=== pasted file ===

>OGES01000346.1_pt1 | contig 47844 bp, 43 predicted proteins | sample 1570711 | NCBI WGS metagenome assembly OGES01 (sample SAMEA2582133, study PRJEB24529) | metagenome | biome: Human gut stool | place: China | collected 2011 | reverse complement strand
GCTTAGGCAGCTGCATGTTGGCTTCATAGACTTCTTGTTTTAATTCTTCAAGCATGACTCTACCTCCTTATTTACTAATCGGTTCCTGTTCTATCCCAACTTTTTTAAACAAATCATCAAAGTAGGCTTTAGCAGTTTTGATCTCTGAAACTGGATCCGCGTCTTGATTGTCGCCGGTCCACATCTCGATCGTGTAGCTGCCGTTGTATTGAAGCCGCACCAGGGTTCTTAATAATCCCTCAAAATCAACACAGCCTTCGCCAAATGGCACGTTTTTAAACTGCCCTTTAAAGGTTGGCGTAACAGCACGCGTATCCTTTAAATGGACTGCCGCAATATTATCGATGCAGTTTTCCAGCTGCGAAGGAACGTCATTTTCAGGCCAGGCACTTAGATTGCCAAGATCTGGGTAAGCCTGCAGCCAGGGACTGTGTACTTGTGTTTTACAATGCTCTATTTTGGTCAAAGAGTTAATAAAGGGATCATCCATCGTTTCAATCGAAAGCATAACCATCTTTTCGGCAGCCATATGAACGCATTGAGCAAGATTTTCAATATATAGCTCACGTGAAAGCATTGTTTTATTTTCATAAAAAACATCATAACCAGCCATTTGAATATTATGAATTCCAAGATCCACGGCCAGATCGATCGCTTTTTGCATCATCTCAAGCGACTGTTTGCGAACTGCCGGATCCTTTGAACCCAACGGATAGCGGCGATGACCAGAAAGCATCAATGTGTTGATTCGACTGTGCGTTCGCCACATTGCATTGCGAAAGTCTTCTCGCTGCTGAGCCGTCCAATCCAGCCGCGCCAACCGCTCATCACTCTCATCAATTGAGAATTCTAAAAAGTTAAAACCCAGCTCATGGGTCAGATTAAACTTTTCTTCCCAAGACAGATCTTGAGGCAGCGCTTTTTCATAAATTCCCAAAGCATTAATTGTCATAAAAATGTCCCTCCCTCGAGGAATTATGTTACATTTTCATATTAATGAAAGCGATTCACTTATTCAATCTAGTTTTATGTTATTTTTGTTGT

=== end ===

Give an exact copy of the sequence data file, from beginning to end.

>OGES01000346.1_pt1 | contig 47844 bp, 43 predicted proteins | sample 1570711 | NCBI WGS metagenome assembly OGES01 (sample SAMEA2582133, study PRJEB24529) | metagenome | biome: Human gut stool | place: China | collected 2011 | reverse complement strand
GCTTAGGCAGCTGCATGTTGGCTTCATAGACTTCTTGTTTTAATTCTTCAAGCATGACTCTACCTCCTTATTTACTAATCGGTTCCTGTTCTATCCCAACTTTTTTAAACAAATCATCAAAGTAGGCTTTAGCAGTTTTGATCTCTGAAACTGGATCCGCGTCTTGATTGTCGCCGGTCCACATCTCGATCGTGTAGCTGCCGTTGTATTGAAGCCGCACCAGGGTTCTTAATAATCCCTCAAAATCAACACAGCCTTCGCCAAATGGCACGTTTTTAAACTGCCCTTTAAAGGTTGGCGTAACAGCACGCGTATCCTTTAAATGGACTGCCGCAATATTATCGATGCAGTTTTCCAGCTGCGAAGGAACGTCATTTTCAGGCCAGGCACTTAGATTGCCAAGATCTGGGTAAGCCTGCAGCCAGGGACTGTGTACTTGTGTTTTACAATGCTCTATTTTGGTCAAAGAGTTAATAAAGGGATCATCCATCGTTTCAATCGAAAGCATAACCATCTTTTCGGCAGCCATATGAACGCATTGAGCAAGATTTTCAATATATAGCTCACGTGAAAGCATTGTTTTATTTTCATAAAAAACATCATAACCAGCCATTTGAATATTATGAATTCCAAGATCCACGGCCAGATCGATCGCTTTTTGCATCATCTCAAGCGACTGTTTGCGAACTGCCGGATCCTTTGAACCCAACGGATAGCGGCGATGACCAGAAAGCATCAATGTGTTGATTCGACTGTGCGTTCGCCACATTGCATTGCGAAAGTCTTCTCGCTGCTGAGCCGTCCAATCCAGCCGCGCCAACCGCTCATCACTCTCATCAATTGAGAATTCTAAAAAGTTAAAACCCAGCTCATGGGTCAGATTAAACTTTTCTTCCCAAGACAGATCTTGAGGCAGCGCTTTTTCATAAATTCCCAAAGCATTAATTGTCATAAAAATGTCCCTCCCTCGAGGAATTATGTTACATTTTCATATTAATGAAAGCGATTCACTTATTCAATCTAGTTTTATGTTATTTTTGTTGT